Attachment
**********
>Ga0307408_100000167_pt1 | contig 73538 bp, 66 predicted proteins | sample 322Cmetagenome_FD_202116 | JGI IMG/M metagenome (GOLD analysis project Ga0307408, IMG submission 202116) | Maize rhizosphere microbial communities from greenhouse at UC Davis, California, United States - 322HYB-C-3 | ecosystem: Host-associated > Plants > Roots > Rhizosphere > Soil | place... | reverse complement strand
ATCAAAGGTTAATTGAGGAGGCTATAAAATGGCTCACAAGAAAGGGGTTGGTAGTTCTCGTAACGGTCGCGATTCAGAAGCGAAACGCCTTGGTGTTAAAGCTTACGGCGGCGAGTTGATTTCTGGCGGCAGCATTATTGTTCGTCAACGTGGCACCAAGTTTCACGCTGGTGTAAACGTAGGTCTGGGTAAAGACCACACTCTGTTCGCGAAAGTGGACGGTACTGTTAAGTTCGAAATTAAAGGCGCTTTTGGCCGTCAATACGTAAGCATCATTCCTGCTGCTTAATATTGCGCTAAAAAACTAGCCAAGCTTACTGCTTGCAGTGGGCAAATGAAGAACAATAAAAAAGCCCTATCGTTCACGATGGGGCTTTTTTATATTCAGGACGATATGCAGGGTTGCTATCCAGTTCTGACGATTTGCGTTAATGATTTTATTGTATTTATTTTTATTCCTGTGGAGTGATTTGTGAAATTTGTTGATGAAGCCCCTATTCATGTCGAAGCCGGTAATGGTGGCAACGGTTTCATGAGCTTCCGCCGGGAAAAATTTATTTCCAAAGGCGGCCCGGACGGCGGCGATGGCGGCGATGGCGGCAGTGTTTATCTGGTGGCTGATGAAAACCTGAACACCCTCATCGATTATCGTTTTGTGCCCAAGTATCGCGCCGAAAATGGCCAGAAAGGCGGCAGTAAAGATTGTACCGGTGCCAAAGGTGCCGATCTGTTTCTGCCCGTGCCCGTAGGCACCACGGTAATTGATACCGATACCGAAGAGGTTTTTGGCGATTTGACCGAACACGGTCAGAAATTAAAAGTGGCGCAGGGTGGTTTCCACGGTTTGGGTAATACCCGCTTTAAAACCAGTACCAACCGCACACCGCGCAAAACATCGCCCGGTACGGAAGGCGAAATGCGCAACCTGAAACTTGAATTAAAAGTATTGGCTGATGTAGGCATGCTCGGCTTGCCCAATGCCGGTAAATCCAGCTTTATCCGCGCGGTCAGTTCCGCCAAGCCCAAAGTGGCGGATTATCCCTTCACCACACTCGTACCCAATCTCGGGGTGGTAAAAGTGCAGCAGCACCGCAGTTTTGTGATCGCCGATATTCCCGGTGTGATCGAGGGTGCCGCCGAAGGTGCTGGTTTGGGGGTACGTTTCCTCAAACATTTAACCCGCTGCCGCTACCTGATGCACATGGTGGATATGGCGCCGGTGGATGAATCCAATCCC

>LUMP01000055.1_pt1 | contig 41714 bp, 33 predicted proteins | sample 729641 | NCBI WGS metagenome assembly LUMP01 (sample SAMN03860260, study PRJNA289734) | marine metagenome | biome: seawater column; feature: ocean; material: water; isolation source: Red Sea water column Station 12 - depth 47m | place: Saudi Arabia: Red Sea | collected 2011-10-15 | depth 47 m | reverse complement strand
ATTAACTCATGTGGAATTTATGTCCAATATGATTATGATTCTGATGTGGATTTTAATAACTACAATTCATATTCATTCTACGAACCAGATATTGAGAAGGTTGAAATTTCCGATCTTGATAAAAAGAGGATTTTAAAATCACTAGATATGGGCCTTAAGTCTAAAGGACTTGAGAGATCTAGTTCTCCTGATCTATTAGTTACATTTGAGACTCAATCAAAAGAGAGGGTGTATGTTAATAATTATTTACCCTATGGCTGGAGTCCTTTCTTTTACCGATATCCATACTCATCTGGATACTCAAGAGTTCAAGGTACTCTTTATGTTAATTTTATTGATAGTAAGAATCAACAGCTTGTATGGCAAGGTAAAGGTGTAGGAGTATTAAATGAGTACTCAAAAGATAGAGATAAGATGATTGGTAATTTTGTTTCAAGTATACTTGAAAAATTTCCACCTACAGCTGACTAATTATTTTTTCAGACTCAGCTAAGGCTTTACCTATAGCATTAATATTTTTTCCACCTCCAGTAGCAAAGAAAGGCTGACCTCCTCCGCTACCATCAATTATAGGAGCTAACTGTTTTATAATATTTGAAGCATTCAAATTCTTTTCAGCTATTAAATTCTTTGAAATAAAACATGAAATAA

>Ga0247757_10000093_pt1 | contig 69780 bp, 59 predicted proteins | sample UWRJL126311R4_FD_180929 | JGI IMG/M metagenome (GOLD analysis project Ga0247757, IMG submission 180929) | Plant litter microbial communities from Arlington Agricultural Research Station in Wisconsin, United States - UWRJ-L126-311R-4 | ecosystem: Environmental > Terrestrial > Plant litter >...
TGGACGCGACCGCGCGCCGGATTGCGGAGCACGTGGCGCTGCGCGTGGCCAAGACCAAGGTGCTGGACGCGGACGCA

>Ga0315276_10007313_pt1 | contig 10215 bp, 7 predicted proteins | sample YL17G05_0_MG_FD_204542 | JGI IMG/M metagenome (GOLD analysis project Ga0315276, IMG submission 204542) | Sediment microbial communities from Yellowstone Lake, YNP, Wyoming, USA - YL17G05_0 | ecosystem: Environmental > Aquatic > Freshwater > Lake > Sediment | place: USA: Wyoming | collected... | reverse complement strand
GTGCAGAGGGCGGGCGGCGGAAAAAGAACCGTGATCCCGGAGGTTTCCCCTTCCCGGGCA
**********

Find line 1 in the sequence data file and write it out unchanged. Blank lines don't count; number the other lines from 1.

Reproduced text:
>Ga0307408_100000167_pt1 | contig 73538 bp, 66 predicted proteins | sample 322Cmetagenome_FD_202116 | JGI IMG/M metagenome (GOLD analysis project Ga0307408, IMG submission 202116) | Maize rhizosphere microbial communities from greenhouse at UC Davis, California, United States - 322HYB-C-3 | ecosystem: Host-associated > Plants > Roots > Rhizosphere > Soil | place... | reverse complement strand